Evidence has been mounting for decades that there exists in the United States an extreme shortage of rental housing affordable to the lowest income Americans. What those with influence choose to do about this situation is another matter.

The Los Angeles Times and the Huffington Post reported last week that a Los Angeles landlord took advantage of that city’s demand for low-cost rental housing by subdividing a triplex into 44 separate apartments. While housing this substandard is illegal, and criminal charges have been filed, as Huffington Post notes it is no surprise that demand exist for this kind of living situation, when the national Housing Wage is $18.25.

Presumably, those Los Angeles renters must now move to new apartments. As reported by Affordable Housing Finance and in Memo to Members, a recent study from the Brookings Institution and First Focus shows that switching schools due to a move is detrimental to a child’s education, as well as to her physical and mental health. The report recommends funding the National Housing Trust Fund, as well as increasing funding for HUD’s voucher, public housing, and project-based rental assistance programs.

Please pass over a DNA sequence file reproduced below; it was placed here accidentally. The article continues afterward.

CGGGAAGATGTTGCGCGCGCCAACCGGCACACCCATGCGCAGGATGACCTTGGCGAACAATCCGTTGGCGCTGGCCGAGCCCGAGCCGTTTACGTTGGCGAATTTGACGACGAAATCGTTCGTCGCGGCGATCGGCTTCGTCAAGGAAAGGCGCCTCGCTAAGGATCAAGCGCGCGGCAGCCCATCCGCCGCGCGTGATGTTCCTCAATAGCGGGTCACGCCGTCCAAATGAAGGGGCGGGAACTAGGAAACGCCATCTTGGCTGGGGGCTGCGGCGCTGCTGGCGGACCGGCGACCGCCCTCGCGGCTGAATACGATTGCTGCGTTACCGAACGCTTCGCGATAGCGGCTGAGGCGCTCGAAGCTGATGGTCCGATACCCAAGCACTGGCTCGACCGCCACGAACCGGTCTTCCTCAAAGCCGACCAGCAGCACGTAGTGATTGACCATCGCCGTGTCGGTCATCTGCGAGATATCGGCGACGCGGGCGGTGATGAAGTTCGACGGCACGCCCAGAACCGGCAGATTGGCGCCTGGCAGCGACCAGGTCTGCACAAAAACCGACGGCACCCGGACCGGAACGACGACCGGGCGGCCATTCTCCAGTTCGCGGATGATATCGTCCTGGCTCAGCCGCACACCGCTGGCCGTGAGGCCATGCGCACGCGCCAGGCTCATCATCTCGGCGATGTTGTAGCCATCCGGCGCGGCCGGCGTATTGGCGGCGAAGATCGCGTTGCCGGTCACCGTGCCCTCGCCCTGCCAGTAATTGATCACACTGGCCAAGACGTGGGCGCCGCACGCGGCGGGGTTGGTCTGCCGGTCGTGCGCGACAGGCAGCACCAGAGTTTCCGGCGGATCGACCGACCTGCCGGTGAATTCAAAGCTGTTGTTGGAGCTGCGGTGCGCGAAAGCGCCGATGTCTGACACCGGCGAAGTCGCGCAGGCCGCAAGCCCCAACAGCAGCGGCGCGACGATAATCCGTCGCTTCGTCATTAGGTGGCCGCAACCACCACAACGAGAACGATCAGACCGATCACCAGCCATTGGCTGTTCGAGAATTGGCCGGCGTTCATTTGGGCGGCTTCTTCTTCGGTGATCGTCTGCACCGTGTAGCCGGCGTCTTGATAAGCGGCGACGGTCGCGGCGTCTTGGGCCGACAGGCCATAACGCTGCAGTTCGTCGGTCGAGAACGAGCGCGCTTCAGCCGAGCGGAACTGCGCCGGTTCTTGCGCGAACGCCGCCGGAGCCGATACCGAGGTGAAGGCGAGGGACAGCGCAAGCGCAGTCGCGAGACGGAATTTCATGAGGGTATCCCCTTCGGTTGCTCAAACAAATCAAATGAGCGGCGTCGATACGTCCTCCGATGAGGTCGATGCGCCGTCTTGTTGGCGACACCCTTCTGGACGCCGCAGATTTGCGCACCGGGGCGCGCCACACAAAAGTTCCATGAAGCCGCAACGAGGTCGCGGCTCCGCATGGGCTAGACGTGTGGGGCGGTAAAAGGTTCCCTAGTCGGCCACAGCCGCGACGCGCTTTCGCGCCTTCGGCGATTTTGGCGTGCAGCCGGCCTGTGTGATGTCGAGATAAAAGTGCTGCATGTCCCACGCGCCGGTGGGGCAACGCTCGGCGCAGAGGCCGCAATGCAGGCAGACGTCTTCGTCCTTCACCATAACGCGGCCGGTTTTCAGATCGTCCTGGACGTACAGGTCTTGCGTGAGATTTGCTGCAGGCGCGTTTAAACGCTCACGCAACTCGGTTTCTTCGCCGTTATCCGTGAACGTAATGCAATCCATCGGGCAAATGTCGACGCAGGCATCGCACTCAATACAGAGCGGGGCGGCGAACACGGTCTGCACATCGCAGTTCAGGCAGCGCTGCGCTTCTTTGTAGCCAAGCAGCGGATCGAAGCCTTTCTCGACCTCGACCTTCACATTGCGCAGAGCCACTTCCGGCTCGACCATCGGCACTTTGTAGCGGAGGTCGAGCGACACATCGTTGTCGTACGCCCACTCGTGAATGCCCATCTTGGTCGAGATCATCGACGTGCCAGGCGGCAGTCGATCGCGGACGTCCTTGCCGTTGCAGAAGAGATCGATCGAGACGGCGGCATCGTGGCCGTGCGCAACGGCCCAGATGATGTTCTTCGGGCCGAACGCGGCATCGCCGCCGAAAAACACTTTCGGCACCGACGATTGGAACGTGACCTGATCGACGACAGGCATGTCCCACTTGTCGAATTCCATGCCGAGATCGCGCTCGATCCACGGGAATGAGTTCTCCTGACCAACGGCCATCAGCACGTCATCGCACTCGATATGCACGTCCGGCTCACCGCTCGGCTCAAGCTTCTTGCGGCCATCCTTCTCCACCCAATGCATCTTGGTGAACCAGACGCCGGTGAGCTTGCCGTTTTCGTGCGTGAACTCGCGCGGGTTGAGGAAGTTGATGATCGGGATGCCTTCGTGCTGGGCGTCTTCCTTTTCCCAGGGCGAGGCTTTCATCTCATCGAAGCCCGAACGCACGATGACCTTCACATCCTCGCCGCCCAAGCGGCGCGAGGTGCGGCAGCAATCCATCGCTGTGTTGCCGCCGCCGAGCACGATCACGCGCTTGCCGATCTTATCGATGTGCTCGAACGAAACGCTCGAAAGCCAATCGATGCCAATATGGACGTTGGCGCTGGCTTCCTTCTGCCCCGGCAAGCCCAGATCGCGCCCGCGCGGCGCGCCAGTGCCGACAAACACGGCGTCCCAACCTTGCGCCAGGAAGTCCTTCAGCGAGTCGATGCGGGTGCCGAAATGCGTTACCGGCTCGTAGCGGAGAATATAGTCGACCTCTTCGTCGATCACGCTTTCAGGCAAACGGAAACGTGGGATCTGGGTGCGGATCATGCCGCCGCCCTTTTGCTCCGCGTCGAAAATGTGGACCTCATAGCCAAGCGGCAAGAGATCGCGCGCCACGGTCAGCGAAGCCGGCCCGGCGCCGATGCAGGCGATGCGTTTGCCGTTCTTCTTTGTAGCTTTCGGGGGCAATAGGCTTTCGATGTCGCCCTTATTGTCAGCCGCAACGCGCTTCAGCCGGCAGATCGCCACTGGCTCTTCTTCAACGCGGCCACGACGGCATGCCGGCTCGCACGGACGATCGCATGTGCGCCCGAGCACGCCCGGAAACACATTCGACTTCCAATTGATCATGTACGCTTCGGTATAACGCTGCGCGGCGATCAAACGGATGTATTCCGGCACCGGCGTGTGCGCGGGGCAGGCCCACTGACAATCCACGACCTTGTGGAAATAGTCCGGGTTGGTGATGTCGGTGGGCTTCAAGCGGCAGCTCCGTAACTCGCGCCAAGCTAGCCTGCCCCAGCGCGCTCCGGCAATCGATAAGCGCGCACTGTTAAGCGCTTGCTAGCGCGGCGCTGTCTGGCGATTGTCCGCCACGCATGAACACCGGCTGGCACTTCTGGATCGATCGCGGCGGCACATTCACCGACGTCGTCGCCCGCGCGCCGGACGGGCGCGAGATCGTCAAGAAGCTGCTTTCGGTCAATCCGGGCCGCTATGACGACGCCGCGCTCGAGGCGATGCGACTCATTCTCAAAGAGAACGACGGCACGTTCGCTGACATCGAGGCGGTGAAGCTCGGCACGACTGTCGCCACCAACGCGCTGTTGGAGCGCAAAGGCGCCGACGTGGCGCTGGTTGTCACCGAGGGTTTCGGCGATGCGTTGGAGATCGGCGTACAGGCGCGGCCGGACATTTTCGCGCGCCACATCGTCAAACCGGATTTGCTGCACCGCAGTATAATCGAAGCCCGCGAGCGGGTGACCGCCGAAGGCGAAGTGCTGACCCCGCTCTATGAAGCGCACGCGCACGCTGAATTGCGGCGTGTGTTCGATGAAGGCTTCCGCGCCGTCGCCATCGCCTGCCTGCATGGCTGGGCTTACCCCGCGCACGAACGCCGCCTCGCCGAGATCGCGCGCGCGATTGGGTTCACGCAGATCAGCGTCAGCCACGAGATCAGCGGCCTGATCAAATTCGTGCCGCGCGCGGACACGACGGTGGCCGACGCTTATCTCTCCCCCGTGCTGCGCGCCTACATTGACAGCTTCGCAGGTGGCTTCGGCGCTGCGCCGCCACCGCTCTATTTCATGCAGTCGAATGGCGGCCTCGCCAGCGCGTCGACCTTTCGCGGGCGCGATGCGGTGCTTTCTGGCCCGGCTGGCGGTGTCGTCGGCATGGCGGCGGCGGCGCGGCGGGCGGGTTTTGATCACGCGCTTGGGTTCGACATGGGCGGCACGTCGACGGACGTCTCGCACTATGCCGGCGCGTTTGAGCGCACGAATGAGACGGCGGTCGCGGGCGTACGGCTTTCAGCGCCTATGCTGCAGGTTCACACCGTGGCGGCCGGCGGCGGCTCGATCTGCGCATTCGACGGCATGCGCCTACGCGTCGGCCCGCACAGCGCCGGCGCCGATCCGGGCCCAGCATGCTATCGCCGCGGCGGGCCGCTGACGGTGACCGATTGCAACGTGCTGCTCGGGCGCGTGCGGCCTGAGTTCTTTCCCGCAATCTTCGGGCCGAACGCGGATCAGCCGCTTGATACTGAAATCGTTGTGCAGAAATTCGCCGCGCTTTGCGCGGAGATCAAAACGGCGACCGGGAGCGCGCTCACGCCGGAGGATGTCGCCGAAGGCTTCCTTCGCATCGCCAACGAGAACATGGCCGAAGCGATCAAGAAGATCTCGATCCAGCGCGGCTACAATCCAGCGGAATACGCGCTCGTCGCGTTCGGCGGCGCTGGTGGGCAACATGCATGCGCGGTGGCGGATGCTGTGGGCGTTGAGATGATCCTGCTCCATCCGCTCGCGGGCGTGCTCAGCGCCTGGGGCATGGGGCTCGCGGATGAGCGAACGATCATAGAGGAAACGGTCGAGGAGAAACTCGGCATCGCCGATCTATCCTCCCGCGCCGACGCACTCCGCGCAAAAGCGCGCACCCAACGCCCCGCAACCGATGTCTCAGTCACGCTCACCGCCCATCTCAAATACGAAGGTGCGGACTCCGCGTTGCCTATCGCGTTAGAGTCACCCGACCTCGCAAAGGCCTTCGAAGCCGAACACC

How will Congressional appropriators address this issue? The House passed its FY13 budget for HUD on Friday with inadequate funding for key programs serving low income people. According to Coalition president Sheila Crowley, in spite of the efforts of a few Representatives to introduce helpful amendments to the bill,

“The U.S. House of Representatives broke faith with many thousands of the poorest, most vulnerable Americans who are served by the programs of the Department of Housing and Urban Development. Housing assistance is not an abstraction. Real people, the majority of whom are elderly or disabled, will lose their homes if these cuts are enacted. And turning the clock back on fair housing shows that the House is out-of-step with 21st century American values.”

It might be some time before the FY13 budget is decided; the Senate has yet to weigh in with its own appropriations bills.